By Neha Kirpal
Born in 1933, Devaki Jain was a ‘sport’ in the true sense – game for anything as a child, however unusual or risky. In The Brass Notebook (Speaking Tiger, 2020), the feminist economist and academician has sportingly put down a no-holds-barred, intimate and political memoir that chronicles her colourful life and journey.
She writes that she was not just born free but also seized freedom every chance she got. At the age of 12, she wanted to get a sex change. Thereafter, she wanted to be a doctor, a neurosurgeon, a dancer and a film star.
“I climbed the tallest trees, went horse riding, did not spend my time merely envying my brothers their bicycles but riding them,” she writes. She did all of these things, disregarding the conventions that tried to dictate how girls should behave.
This was probably why in later life, Devaki often enjoyed being the only, or one of the few, women in a room of authoritative intellectual men, holding her own in conversation with them.
“And to be a free woman, with all its risks and costs, has meaning not just for my public life as a writer, scholar and activist, but my private life of love, friendship, marriage and family,” she notes.
Her father was a cabinet minister in Mysore State. Later, he was recommended to be the prime minister of the State of Gwalior, and also became a member of independent India’s Constituent Assembly. Devaki’s mother was a partner to her father in both his public and personal life, which was unusual in that era.
While her father was modern and liberal in his thinking, he was restricted somewhat by the orthodoxy of his Brahmin family and community. Even though she adored him, Devaki defied him on the question of marriage, refusing to marry a suitable boy that her parents had chosen for her when she was 18.
As a young woman, Devaki became interested in Gandhian ways and was committed to the anti-colonial cause. While living in London, she went hitchhiking around Europe, lived in a boarding house and worked as a dishwasher to earn money while studying. The deep association with labour and anti-colonialism at Oxford’s Ruskin College left in her an awareness about workers and trade unionism as well as imperialism and global politics.
Devaki candidly recounts the several romantic encounters that she experienced in her twenties –with David Hoggett, Vojin Dmitrivitch, Foy Nissen and of course, her future husband Lakshmi Jain.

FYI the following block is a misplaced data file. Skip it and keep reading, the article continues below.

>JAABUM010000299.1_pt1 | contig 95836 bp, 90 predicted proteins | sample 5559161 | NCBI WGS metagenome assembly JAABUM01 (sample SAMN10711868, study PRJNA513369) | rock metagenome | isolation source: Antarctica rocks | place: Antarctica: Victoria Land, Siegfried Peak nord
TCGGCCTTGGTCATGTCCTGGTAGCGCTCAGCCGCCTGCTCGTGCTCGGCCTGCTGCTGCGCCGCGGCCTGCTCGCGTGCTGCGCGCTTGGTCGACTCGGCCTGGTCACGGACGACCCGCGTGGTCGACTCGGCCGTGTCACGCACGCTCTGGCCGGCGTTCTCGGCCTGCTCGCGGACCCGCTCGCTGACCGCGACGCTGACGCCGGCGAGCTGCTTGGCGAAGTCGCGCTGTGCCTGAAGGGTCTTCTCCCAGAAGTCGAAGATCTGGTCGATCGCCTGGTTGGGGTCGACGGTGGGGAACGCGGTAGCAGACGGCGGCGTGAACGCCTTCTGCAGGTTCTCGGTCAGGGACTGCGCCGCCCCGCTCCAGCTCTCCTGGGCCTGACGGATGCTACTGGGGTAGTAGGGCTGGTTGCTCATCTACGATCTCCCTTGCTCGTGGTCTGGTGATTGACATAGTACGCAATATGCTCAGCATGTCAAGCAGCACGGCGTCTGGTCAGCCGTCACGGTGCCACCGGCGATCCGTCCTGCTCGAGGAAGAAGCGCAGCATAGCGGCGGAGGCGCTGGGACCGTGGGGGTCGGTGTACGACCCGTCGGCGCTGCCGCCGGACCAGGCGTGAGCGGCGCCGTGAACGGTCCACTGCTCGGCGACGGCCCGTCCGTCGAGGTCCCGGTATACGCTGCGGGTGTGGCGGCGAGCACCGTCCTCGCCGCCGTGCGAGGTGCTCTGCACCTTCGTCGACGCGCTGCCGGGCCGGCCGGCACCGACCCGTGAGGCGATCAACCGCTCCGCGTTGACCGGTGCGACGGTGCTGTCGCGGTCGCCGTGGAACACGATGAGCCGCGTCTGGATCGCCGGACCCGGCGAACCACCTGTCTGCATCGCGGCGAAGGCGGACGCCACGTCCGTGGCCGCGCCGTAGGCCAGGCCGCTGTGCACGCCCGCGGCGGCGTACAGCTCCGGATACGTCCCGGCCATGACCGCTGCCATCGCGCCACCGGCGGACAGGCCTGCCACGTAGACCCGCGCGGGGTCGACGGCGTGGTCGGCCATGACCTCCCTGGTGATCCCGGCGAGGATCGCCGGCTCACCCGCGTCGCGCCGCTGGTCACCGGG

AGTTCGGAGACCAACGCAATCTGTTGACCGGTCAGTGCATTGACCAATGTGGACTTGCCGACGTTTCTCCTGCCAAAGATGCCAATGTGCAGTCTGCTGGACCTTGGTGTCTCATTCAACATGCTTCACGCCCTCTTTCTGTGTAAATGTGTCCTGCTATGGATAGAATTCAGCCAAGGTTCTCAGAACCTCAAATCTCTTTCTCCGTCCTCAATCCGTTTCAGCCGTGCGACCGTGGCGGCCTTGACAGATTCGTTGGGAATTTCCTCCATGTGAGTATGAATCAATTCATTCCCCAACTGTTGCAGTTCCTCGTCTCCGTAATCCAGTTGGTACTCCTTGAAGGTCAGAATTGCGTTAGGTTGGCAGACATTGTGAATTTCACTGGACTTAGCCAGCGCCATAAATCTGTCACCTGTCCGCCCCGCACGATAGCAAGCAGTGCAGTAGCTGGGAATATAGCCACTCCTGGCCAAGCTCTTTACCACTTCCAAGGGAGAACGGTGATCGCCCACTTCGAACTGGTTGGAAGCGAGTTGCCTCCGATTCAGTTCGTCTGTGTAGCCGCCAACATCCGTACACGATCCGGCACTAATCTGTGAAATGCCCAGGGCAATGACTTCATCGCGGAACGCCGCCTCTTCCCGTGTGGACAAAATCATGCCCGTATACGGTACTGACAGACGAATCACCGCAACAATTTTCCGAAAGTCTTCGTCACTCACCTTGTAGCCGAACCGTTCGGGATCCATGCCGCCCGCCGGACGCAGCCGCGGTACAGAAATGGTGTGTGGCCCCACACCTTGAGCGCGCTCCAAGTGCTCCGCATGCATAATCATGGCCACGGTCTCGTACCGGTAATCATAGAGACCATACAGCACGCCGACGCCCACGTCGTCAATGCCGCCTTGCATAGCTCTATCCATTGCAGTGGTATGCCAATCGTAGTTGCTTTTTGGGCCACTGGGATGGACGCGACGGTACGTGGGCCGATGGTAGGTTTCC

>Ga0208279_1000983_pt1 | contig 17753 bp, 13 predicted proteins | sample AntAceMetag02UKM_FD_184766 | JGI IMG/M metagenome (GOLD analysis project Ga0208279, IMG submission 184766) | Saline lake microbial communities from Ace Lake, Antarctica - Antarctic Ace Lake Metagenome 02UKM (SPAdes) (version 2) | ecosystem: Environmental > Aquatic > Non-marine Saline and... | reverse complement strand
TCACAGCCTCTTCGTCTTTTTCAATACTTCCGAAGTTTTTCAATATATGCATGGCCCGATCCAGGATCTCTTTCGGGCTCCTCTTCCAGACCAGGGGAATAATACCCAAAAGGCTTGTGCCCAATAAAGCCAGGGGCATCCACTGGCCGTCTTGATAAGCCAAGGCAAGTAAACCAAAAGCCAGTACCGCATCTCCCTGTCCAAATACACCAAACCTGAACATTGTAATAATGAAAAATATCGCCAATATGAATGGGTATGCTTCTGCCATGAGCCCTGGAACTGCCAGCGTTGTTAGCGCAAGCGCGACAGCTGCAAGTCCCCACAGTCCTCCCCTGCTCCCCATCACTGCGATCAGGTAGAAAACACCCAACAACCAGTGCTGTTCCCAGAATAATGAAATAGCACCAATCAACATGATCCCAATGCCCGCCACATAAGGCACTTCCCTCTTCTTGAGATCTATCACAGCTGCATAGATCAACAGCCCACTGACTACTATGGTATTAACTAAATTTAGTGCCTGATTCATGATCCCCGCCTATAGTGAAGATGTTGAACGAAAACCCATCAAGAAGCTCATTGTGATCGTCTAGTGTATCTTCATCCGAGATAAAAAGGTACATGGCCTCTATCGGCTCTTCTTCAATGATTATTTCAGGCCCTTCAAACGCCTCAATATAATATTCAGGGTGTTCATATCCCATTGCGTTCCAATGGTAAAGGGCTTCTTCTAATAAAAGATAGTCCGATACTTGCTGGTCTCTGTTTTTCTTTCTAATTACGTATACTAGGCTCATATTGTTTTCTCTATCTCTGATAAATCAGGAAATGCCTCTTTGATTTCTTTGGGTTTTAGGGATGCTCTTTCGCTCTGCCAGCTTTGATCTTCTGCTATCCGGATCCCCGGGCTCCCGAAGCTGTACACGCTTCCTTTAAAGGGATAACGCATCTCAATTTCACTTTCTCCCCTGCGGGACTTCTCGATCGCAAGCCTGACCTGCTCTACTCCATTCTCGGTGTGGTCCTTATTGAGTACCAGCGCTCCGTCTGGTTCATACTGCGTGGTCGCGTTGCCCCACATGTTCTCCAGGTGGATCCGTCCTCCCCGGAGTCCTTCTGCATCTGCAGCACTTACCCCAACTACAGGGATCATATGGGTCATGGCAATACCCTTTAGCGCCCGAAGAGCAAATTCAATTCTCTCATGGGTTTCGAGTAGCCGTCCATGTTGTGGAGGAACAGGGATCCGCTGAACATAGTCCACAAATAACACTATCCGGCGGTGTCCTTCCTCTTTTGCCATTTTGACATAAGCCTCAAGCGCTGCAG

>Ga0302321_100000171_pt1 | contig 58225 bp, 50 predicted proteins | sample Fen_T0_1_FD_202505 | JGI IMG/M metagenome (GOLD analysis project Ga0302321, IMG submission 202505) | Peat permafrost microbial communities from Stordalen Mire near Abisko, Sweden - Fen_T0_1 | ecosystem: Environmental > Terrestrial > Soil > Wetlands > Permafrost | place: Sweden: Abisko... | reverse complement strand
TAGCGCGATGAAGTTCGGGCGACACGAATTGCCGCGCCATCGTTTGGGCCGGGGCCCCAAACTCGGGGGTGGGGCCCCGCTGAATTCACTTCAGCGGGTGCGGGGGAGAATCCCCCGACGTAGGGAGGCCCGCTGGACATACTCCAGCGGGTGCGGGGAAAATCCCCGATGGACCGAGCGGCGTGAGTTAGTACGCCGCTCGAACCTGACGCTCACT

It was while working as a 23-year-old research assistant at the Indian Cooperative Union in Delhi that she met and fell in love with her boss. Lakshmi Chand Jain, then 32, was a Gandhian social activist and was engaged to someone else at the time. After several years of romancing, Devaki had a secret inter-caste marriage with Lakshmi when she was 33.
Lakshmi had been a significant leader of the freedom movement in Delhi. After marriage, Devaki and Lakshmi were seen as intellectuals and political equals, rather than a conventional husband and wife pair.
The book also has a section called ‘Touch’, in which Devaki reveals her physical relationships and an incident from her adolescence when she was sexually assaulted by a family member. She also relates an unpleasant #MeToo event that she underwent with an eminent Swedish economist while working as a research assistant in Oxford.
The humiliating incident destroyed her self-worth and confidence during a time when there wasn’t much outside support or retribution. “Freedom and self-reliance come with risk, and the life of a free woman cannot be insulated from hurt,” she deliberates.
Thereafter, she went to St Anne’s, a women’s institution run by empathetic women with liberal attitudes. Her three women tutors were supremely intellectual, including the philosopher and novelist Iris Murdoch, who went onto become her close friend.
Back in India, Devaki began teaching economics at Delhi University’s Miranda College, which in those days had some socially active women lecturers such as Roma Mitra, Kamla Achayya, Kanti Shastri and Krishna Essaul. She also remembers fondly some of her students such as the talented and charismatic Brinda Karat.
In the late 1960s, she wrote an article on the subject of the Indian woman in which she called for the celebration of more rebellious women who stood up for themselves and didn’t define themselves in relation to men: such as Amrapali, a cultured and worldly courtesan; Gargi, an ancient philosopher; and Avaiyar, a Tamil poet and scholar, among others. This led her to write a book profiling the women of India.
She also did a lot of research on how women across the country were routinely discriminated against, abused, harassed and exploited – sexually and otherwise – at work. It brought to light the paradox of a culture that venerated its goddesses but killed its baby girls.
Over a span of half a century, Devaki had the unique privilege of travelling to 94 countries. Towards the end of the book, she fondly remembers the time she and her husband spent in South Africa, where he was posted.
Devaki, now 87, has written life story in a clear, luminous voice, making it highly readable. As she narrates the various aspects of her life, it makes the reader feel almost like Devaki is talking to them personally. With a life as varied and inspiring, it takes a woman as independent and courageous as Devaki to reveal all with élan.